Anthony Horowitz’s book Trigger Mortis is just the latest addition in a long line of James Bond continuation novels started following the death of Ian Fleming. Here we look at the authors of all the continuation novels to date.
The continuation authors
Also see: the James Bond Books
When Ian Fleming died on 12th August 1964 he left behind a single novel written at the beginning of the year during his annual holiday at Goldeneye.
With his health failing and unable to write at his usual pace, by the time of his death he had not yet completed the substantial revisions needed to bring the manuscript up to standard. Glidrose Productions (now Ian Fleming Publications), who controlled the literary rights to James Bond, therefore hired Kingsley Amis, an established author and well-known Bond fan, to suggest changes prior to publication.
Although Amis did make a number of suggestions, when The Man With The Golden Gun was published in 1965 it was apparently without amendment.
Fleming’s final book collected two previously published short stories, Octopussy and The Living Daylights. This volume was expanded to three stories for the paperback edition, with a fourth story added in 2002.
With no more Fleming material available, Glidrose therefore decided to commission a series of novels instead. And so James Bond lived on in a series of continuation novels that by far outnumbers Fleming’s original series of books. The authors and their books are discussed below.
Kingsley Amis (as Robert Markham)
Despite not implementing Amis’s suggestions for The Man With The Golden Gun, Glidrose approached Amis to write the first continuation novel.
Amis was a fan of James Bond and penned one of the first critical studies of the James Bond phenomenon, The James Bond Dossier, as well as the light hearted The Book of Bond: or Every Man His Own 007 (as Lt Col William “Bill” Tanner) in 1965, the same year as The Man With The Golden Gun.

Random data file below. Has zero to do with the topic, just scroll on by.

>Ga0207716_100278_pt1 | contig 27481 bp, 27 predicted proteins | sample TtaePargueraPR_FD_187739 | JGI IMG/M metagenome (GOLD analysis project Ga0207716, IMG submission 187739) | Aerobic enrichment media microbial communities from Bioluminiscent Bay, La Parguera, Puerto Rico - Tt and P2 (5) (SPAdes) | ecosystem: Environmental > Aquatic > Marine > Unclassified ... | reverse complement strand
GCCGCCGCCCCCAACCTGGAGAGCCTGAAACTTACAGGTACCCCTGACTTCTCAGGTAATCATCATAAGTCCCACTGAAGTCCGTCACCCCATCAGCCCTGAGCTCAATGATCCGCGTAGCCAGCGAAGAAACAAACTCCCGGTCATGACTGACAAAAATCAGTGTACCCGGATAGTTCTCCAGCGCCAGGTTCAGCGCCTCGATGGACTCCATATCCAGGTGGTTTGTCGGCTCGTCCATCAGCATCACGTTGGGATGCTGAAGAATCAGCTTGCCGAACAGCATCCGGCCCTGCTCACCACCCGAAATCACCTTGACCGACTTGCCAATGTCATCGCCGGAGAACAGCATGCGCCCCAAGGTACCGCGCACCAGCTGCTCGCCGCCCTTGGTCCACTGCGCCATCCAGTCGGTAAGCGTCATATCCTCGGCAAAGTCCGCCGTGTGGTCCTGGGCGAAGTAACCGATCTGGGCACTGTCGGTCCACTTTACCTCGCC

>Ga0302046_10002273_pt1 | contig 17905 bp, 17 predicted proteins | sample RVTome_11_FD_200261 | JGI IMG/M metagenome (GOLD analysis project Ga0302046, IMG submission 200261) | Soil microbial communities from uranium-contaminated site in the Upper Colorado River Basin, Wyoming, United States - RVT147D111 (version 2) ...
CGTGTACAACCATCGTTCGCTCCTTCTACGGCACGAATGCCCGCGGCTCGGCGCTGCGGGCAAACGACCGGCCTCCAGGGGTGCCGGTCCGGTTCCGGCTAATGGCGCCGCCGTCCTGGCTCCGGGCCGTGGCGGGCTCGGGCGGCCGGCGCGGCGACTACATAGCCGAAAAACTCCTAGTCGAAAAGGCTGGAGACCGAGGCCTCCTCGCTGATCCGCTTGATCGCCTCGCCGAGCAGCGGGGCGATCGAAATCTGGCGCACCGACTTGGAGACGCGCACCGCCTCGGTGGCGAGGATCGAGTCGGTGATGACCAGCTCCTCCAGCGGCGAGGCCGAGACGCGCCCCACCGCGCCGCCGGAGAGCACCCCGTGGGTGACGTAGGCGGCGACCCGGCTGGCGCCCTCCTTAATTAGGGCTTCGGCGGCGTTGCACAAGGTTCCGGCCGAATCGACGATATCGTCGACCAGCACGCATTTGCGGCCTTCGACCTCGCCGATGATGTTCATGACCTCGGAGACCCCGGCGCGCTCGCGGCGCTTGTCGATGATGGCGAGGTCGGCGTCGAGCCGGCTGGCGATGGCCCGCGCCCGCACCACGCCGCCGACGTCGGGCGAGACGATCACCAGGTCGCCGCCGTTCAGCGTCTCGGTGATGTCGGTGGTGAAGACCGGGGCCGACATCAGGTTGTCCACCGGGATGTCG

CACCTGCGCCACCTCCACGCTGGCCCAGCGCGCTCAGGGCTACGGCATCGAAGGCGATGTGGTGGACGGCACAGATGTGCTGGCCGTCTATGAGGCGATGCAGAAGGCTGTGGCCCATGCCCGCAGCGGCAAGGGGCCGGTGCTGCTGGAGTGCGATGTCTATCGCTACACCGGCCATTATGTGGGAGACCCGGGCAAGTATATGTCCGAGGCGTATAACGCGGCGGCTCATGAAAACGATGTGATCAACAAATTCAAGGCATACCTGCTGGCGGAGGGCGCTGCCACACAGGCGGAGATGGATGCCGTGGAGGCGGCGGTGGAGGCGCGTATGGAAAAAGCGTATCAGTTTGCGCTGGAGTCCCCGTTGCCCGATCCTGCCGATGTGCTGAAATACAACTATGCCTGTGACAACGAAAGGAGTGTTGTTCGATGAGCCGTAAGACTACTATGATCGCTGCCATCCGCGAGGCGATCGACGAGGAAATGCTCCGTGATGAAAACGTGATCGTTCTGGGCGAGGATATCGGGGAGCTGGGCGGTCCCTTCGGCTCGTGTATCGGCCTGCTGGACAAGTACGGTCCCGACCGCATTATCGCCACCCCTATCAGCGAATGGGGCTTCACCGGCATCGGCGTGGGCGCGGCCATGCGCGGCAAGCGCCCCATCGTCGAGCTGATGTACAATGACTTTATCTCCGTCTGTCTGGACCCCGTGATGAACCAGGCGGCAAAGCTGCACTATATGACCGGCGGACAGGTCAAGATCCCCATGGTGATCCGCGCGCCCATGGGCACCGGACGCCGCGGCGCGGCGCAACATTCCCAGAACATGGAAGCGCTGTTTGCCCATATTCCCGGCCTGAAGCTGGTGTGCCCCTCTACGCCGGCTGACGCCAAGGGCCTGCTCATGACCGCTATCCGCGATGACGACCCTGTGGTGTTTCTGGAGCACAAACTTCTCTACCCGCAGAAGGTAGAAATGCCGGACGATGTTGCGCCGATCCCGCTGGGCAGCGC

Completed by early 1967, Colonel Sun was published in 1968 to broadly positive reviews.
Although a series of continuation novels had been planned using a number of established authors all using the pseudonym “Robert Markham”, Fleming’s widow vetoed further novels.
John Pearson worked for Fleming to work at the Sunday Times and wrote the hugely successful The Life of Ian Fleming, published in 1966.
Lord Longford, chairman of publisher Sidgwick & Jackson, suggested he write a fictional biography of James Bond, which Pearson found easy to do. In many respects he saw Ian Fleming and James Bond as one and the same. Although Longford needed to secure permission from Glidrose prior to publication, James Bond: The Authorized Biography of 007 was released in 1973.
Because of this it is the only James Bond novel on which the copyright is shared between the author and Glidrose. Glidrose/Ian Fleming Publications holds full copyright of all others.
In 1979 Glidrose approached John Gardner to write a series of continuation novels. Gardner was already known for writing the Boysie Oakes novels, which parodied Fleming’s works, as well as a series of novels based on Moriarty, Sherlock Holmes’s nemesis.